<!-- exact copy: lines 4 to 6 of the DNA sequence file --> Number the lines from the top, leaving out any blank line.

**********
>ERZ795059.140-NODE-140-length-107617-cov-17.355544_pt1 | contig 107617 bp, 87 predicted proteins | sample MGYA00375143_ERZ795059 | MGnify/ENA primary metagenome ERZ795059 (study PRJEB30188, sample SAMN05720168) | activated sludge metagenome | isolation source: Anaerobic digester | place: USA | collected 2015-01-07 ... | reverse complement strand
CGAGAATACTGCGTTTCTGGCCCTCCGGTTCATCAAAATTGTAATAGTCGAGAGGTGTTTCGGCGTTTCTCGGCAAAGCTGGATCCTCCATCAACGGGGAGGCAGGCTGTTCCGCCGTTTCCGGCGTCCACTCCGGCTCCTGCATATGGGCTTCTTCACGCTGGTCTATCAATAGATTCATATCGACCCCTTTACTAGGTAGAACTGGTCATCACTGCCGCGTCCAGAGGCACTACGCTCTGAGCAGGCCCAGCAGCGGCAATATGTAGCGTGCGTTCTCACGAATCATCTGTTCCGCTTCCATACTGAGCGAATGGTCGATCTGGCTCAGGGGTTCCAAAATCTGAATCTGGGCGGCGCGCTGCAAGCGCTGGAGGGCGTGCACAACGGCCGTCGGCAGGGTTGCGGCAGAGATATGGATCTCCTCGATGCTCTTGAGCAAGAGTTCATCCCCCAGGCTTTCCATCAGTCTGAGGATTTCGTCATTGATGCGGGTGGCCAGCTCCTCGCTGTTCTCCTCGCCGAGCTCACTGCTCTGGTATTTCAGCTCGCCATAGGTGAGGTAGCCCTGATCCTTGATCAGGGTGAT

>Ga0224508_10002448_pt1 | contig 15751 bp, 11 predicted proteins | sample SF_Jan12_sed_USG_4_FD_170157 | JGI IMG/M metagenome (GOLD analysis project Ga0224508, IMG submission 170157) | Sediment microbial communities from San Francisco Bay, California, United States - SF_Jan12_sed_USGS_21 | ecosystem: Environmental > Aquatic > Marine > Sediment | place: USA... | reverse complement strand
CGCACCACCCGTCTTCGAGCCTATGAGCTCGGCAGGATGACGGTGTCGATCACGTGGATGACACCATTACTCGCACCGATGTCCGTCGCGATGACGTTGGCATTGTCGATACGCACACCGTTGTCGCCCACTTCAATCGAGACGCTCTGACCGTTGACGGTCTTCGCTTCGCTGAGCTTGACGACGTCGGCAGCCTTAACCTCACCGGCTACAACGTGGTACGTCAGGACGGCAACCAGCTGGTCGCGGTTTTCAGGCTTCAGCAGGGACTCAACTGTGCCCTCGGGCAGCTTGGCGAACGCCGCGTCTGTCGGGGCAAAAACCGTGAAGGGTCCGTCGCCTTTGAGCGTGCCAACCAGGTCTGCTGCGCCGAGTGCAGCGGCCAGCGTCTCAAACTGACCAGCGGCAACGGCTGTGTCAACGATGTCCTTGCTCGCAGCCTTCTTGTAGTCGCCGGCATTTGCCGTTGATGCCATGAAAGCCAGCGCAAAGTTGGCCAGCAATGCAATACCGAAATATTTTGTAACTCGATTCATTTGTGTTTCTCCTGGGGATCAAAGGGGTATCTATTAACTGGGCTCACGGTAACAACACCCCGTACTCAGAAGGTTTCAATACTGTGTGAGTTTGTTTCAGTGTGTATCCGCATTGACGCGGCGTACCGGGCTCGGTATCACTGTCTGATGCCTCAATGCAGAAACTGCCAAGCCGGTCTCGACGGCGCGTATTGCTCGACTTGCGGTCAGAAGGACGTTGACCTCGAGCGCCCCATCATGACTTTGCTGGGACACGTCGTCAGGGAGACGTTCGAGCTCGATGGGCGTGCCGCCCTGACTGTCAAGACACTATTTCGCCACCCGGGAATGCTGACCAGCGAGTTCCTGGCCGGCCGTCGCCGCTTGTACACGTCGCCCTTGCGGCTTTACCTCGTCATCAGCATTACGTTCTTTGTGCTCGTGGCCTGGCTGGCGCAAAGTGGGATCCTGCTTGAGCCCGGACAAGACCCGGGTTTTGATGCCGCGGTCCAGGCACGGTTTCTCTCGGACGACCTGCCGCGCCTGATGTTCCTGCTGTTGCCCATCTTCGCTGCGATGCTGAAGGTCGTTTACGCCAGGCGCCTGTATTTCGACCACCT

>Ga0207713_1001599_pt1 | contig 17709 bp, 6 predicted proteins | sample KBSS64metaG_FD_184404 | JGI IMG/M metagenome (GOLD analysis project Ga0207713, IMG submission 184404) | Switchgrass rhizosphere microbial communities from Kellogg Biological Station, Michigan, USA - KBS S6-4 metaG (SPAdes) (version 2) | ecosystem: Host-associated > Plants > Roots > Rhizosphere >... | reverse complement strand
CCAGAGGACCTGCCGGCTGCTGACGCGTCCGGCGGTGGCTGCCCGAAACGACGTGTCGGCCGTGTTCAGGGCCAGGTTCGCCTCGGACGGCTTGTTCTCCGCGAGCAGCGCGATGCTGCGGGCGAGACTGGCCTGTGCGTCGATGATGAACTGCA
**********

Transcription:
CGCACCACCCGTCTTCGAGCCTATGAGCTCGGCAGGATGACGGTGTCGATCACGTGGATGACACCATTACTCGCACCGATGTCCGTCGCGATGACGTTGGCATTGTCGATACGCACACCGTTGTCGCCCACTTCAATCGAGACGCTCTGACCGTTGACGGTCTTCGCTTCGCTGAGCTTGACGACGTCGGCAGCCTTAACCTCACCGGCTACAACGTGGTACGTCAGGACGGCAACCAGCTGGTCGCGGTTTTCAGGCTTCAGCAGGGACTCAACTGTGCCCTCGGGCAGCTTGGCGAACGCCGCGTCTGTCGGGGCAAAAACCGTGAAGGGTCCGTCGCCTTTGAGCGTGCCAACCAGGTCTGCTGCGCCGAGTGCAGCGGCCAGCGTCTCAAACTGACCAGCGGCAACGGCTGTGTCAACGATGTCCTTGCTCGCAGCCTTCTTGTAGTCGCCGGCATTTGCCGTTGATGCCATGAAAGCCAGCGCAAAGTTGGCCAGCAATGCAATACCGAAATATTTTGTAACTCGATTCATTTGTGTTTCTCCTGGGGATCAAAGGGGTATCTATTAACTGGGCTCACGGTAACAACACCCCGTACTCAGAAGGTTTCAATACTGTGTGAGTTTGTTTCAGTGTGTATCCGCATTGACGCGGCGTACCGGGCTCGGTATCACTGTCTGATGCCTCAATGCAGAAACTGCCAAGCCGGTCTCGACGGCGCGTATTGCTCGACTTGCGGTCAGAAGGACGTTGACCTCGAGCGCCCCATCATGACTTTGCTGGGACACGTCGTCAGGGAGACGTTCGAGCTCGATGGGCGTGCCGCCCTGACTGTCAAGACACTATTTCGCCACCCGGGAATGCTGACCAGCGAGTTCCTGGCCGGCCGTCGCCGCTTGTACACGTCGCCCTTGCGGCTTTACCTCGTCATCAGCATTACGTTCTTTGTGCTCGTGGCCTGGCTGGCGCAAAGTGGGATCCTGCTTGAGCCCGGACAAGACCCGGGTTTTGATGCCGCGGTCCAGGCACGGTTTCTCTCGGACGACCTGCCGCGCCTGATGTTCCTGCTGTTGCCCATCTTCGCTGCGATGCTGAAGGTCGTTTACGCCAGGCGCCTGTATTTCGACCACCT

>Ga0207713_1001599_pt1 | contig 17709 bp, 6 predicted proteins | sample KBSS64metaG_FD_184404 | JGI IMG/M metagenome (GOLD analysis project Ga0207713, IMG submission 184404) | Switchgrass rhizosphere microbial communities from Kellogg Biological Station, Michigan, USA - KBS S6-4 metaG (SPAdes) (version 2) | ecosystem: Host-associated > Plants > Roots > Rhizosphere >... | reverse complement strand
CCAGAGGACCTGCCGGCTGCTGACGCGTCCGGCGGTGGCTGCCCGAAACGACGTGTCGGCCGTGTTCAGGGCCAGGTTCGCCTCGGACGGCTTGTTCTCCGCGAGCAGCGCGATGCTGCGGGCGAGACTGGCCTGTGCGTCGATGATGAACTGCA